Publishing Your First Article
Few PhD candidates will get an academic position without having published at least one article. Most first articles stem from your PhD research, but on occasion they can come from a research paper you wrote for a grad seminar on which you received an A; your teacher will usually tell you if s/he thinks it is worthy of revising for publication. Papers written for the Proseminar/Seminar sequence are often likely candidates for publication. It is often a good idea to give a version of the paper at a scholarly conference in order to get feedback before preparing the final draft to send off to a journal. Indeed, editorial board members in the audience will often approach speakers to suggest that they submit to the journal on which they serve, which offers you a good ‘in’ at the journal.
Other Publishing Opportunities
Many graduate students seek other publishing opportunities in order to build the Publications section of their academic CV. These include writing encyclopedia articles in your field, an opportunity that you can learn about from History list-serves, notices printed at the back of the AHA Perspectives (or other specialized journals), or from your mentor and other faculty members. You are often paid a small fee for these articles. Students can also sometimes be asked to do a book review, particularly if you have begun to establish a reputation in the field so that scholars who cannot do a review suggest your name instead. Students can also publish translations or short articles online and claim credit for a publication.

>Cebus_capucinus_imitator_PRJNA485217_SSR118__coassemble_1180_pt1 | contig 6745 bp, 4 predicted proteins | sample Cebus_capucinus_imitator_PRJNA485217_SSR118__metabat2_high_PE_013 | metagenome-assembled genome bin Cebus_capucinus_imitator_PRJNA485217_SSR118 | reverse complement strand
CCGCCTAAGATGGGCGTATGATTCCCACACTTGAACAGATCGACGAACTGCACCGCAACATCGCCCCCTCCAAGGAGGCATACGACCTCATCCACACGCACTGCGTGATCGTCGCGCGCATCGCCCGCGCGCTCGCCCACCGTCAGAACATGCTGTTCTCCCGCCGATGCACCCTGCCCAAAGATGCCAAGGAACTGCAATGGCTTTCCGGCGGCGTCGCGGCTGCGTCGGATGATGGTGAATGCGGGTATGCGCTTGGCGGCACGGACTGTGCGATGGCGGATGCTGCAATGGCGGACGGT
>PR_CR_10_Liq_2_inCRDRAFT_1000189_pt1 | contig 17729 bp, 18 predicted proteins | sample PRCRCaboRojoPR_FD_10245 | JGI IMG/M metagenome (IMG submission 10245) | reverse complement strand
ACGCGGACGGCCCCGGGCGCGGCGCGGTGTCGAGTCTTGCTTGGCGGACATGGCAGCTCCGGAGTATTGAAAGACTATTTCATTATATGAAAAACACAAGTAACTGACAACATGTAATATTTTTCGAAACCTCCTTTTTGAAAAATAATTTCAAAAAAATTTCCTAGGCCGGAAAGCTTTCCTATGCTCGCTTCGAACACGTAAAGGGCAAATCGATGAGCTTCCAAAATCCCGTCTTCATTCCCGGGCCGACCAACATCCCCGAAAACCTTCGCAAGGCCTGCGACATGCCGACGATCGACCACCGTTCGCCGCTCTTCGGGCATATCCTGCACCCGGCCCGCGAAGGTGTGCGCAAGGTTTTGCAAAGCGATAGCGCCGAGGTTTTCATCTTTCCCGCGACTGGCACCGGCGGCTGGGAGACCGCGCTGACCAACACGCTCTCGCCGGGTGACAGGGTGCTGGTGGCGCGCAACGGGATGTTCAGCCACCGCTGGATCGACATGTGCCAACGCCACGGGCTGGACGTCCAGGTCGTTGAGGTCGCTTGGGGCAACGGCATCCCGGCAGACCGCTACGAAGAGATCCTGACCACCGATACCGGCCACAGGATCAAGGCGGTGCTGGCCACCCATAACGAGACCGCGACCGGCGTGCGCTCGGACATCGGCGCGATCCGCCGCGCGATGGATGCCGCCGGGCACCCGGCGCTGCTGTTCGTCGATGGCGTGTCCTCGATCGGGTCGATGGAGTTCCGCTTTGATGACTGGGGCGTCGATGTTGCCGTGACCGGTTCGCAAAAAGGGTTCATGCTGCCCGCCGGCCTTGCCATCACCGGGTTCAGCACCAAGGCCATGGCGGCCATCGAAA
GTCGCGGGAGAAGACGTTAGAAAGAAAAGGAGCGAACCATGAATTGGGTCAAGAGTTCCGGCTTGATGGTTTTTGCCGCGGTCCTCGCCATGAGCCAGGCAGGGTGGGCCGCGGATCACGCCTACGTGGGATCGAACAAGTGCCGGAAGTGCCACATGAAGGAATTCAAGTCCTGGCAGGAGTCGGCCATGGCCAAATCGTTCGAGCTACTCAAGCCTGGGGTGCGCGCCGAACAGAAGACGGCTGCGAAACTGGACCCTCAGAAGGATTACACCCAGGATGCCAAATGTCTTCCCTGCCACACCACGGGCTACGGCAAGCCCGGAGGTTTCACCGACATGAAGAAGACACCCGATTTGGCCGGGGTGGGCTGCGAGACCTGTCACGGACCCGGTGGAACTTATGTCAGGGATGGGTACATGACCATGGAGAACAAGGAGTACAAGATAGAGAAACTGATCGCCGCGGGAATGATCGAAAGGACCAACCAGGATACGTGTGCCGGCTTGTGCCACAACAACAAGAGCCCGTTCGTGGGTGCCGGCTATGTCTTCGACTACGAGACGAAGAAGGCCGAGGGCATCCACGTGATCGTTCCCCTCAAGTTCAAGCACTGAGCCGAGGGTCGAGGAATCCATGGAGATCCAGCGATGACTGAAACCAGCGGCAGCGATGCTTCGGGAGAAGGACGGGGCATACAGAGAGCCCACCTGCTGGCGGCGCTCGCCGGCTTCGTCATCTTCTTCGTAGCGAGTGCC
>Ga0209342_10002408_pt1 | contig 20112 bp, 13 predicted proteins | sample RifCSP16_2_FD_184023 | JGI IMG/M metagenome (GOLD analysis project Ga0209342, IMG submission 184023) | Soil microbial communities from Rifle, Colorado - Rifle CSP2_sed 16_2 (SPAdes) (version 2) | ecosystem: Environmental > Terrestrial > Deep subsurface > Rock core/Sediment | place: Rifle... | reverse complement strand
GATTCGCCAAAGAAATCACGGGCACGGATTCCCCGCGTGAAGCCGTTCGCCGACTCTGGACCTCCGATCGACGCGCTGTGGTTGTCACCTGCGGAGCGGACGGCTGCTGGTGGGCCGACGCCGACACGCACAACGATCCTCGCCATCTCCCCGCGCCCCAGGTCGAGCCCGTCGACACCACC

Guides to Publishing
“Practical Advice for Writing Your Dissertation, Book, or Article” AHA Perspectives (2006) The AHA Guide to Teaching and Learning with New Media, by John McClymer, 2005. Available in a hard copy or online.
More information on Publishing.